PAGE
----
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Everything posted by cooper

  1. Someone on twitter referenced this very nice beginners' guide to creating shellcode: http://paraschetal.in/writing-your-own-shellcode/
  2. There's a metric shit-ton worth of videos out there. Made at cons, made by people at home... It's too much to list. Maybe you should rephrase your question to be slightly more specific?
  3. Today someone mentioned to me this free malware analysis course up on github. You'll likely need to get a book to really come to grips with it all, but on the whole this looks pretty awesome.
  4. Once you go pterodactyl pron, you never look back.
  5. Cute... But nah, not gonna happen.
  6. Point both antennas up and hide them under your shirt. Might not be too comfy, but it's possible. Next problem is the yagi, but you know what they say everything can be when you're brave enough.
  7. Damn it, I can do this... \V/ /XXX\ \XXX/
  8. I'm thinking if it's anything like my phone it will strain to pick up a network and thus really heat up the radio. Like I said before yhe thing stayed mostly cool when I booted it and just left it there. Guess I should've made it actually do some stuff.
  9. If you wrap python, an interpreted language, into php, also an interpreted language, the processor will likely spend more time interpreting than actually doing something useful.
  10. OAuth uses a bearer token. If you have the token you can do the thing until it gets revoked. I recorded a talk by Jim Manico on the subject of OAuth. It's a cool concept.
  11. The new one is equally capable but optimized to be a tad more efficient. It doesn't run as hot, isn't as bulky, can connect to your controlling system over USB rather than ethernet (so less cable clutter, and it can power itself over USB when you use it like that so another cable gone). They've been putting work into the UI which I didn't get into yet so donno. From a technical capability standpoint they're interchangeable. Sure, the nano uses different parts, but those parts do exactly what the original parts were meant to do. If you have the one I'd say you have little incentive to get the new one. If you don't you can't get the old one new and unless you get an exceptional deal you really should go for the new one because of the support - the nano will be where the bulk of the dev time will be poured into.
  12. What I can say about my thus far brief encounters with the Nano (it's christmas and I'm going mental trying to get everything ready so I can go and record BSidesHH) is that, relative to the Mark V, it runs considerably less hot. Whatever they did to achieve this, it's very much paying off. Didn't find an easy way to open up the device, though...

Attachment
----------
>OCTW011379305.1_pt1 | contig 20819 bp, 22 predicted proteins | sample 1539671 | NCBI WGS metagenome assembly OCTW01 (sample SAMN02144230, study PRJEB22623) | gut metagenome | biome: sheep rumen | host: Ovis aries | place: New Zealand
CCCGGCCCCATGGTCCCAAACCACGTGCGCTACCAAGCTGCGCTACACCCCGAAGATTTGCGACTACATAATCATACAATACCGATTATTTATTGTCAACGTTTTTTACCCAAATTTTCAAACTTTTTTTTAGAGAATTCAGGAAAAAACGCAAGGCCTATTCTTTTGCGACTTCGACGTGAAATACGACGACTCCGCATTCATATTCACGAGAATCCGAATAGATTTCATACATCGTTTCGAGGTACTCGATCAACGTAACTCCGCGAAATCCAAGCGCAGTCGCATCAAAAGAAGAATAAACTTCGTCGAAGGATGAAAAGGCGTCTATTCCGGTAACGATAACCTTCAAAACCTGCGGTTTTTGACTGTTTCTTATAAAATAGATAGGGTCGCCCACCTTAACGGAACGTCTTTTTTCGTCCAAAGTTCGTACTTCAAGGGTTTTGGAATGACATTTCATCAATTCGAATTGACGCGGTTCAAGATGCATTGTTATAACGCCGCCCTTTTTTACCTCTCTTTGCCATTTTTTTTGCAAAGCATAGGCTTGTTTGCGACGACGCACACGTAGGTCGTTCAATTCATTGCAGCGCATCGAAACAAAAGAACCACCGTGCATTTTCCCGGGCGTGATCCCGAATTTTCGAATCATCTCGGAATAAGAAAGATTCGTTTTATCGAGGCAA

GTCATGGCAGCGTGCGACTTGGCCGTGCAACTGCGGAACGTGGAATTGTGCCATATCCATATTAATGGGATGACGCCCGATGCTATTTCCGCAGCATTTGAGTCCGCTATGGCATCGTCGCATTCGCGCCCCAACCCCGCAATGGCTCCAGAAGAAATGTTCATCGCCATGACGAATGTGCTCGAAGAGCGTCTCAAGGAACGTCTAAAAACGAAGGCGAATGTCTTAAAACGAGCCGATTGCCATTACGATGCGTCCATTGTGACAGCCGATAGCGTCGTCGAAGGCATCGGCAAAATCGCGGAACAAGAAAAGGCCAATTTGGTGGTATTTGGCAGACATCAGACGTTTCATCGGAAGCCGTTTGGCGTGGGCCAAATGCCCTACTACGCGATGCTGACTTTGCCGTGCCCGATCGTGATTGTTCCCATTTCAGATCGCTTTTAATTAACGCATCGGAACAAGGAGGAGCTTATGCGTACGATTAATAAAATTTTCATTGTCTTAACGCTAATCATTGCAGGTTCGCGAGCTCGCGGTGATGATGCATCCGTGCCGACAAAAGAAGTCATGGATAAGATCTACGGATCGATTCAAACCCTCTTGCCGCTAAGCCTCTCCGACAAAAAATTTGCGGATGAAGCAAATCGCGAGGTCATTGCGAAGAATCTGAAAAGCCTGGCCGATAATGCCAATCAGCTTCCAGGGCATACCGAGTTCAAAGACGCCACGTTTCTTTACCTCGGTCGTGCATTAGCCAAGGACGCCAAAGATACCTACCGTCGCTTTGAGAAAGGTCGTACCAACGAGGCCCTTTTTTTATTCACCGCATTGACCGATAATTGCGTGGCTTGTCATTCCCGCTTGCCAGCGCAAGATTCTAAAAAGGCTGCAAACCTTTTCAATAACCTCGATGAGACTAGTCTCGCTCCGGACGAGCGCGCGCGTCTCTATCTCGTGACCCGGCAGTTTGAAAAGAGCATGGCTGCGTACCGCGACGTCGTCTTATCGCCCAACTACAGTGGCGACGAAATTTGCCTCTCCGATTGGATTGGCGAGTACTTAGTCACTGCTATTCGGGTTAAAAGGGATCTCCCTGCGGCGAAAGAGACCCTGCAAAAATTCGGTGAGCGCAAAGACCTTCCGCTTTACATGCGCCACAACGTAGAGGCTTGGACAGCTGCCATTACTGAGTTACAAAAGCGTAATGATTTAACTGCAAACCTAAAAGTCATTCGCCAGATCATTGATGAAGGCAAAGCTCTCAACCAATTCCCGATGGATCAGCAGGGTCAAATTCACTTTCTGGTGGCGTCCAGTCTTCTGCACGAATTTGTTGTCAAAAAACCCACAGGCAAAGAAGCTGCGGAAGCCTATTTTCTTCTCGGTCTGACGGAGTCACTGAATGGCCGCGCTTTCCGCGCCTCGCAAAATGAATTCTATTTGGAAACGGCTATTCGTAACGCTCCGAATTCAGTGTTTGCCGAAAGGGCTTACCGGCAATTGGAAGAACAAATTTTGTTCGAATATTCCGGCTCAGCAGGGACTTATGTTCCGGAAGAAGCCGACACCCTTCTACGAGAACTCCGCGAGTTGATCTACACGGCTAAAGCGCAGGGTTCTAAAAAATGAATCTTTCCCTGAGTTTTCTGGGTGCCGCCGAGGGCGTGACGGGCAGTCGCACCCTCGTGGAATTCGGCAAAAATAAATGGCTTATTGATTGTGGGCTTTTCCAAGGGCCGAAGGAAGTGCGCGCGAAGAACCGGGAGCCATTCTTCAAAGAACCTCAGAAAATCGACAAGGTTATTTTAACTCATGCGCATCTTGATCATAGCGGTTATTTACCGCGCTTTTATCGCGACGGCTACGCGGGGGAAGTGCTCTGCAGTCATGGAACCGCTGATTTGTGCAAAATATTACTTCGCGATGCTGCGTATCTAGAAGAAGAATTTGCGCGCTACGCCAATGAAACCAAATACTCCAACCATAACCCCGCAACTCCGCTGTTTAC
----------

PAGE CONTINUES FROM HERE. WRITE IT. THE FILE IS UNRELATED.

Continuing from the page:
13. It's worth pointing out that those ASIX chips really deliver. If you want usb ethernet that Just Works , get an adapter with one of those in it.
  14. The thing to remain aware of is that the Nano is in essence the exact same device - same hardware, same software - as the Mark V and as such they would have to deliberately alter the software to make it NOT run on the Mark V. That might boost sales a puny bit, but the backlash from the current installed base, which is quite sizable, is likely to be severe plus the people currently using the Mark V will likely see the benefit of owning a Nano and possibly get one of those as well. What's cool about the Nano for Hak5 is that it, being smaller, is probably a bit cheaper to produce, meaning they might be able to offer it for a lower price than the existing Pineapple. Maybe not at first... new device, higher demand and a slew of development costs to recover, but eventually... Bottom line I'm hoping to get one. It would really nice under the christmas tree.
  15. Welcome! What's the deal with that 'Like This' link though? The thing you end up liking is this post which is probably not obvious to anybody who might decide to click it, and I'm wondering how worried you should be about disclosing that 'secure_key' parameter in your link since it's unique to you though seemingly unrelated to your forum session. I'll ask a moderator to scrub that bit from your post just in case.
  16. Impressive. Had to look up Nematology. Welcome!
  17. Antigua no less. Didn't expect much in the way of internet all the way out there, but I read up on it and stand corrected. Looks mighty pricy though. Totally LOVE this section on your country's wikipedia page that basically says US corporate interests tried to shaft you, got 'sued', lost, and you're now shafting them. Welcome!
  18. Hehehe. And the prize for most clever definition of occupation goes to...
  19. http://edutech-hakshop.myshopify.com/collections/frontpage/products/lan-turtle?variant=3957238661 Stocks expected sometime this month. Hit up user RKiver on this forum for more precise info since he's the one running the shop.
  20. What do you do with them as a hobby?
  21. See the bottom of the main Wiki page. It's 10/100 Ethernet which is good because it's a USB2.0 device meaning 480MB/s throughput on that end so if it was gigabit ethernet you'd be bottlenecked there.
  22. Your PC asks for an IP from the Turtle, your Turtle asks for an IP from the network. You can keep your machine on the network and insert the Turtle to play with it, but then you end up with effectively 2 network adapters in your PC that are both connected and with an IP. Only one can be the default route for outgoing traffic which is something you'll have to keep an eye on and adjust if needed, and there's the small chance of your network assigning IPs via DHCP that are within the same block as the Turtle which would further complicate the routing on your machine. Basically, it can be done it it's just a heck of a lot easier to pull the cable from your network adapter, plug it into the Turtle and then plug your Turtle into your machine.
  23. Come on, you can do better than that...
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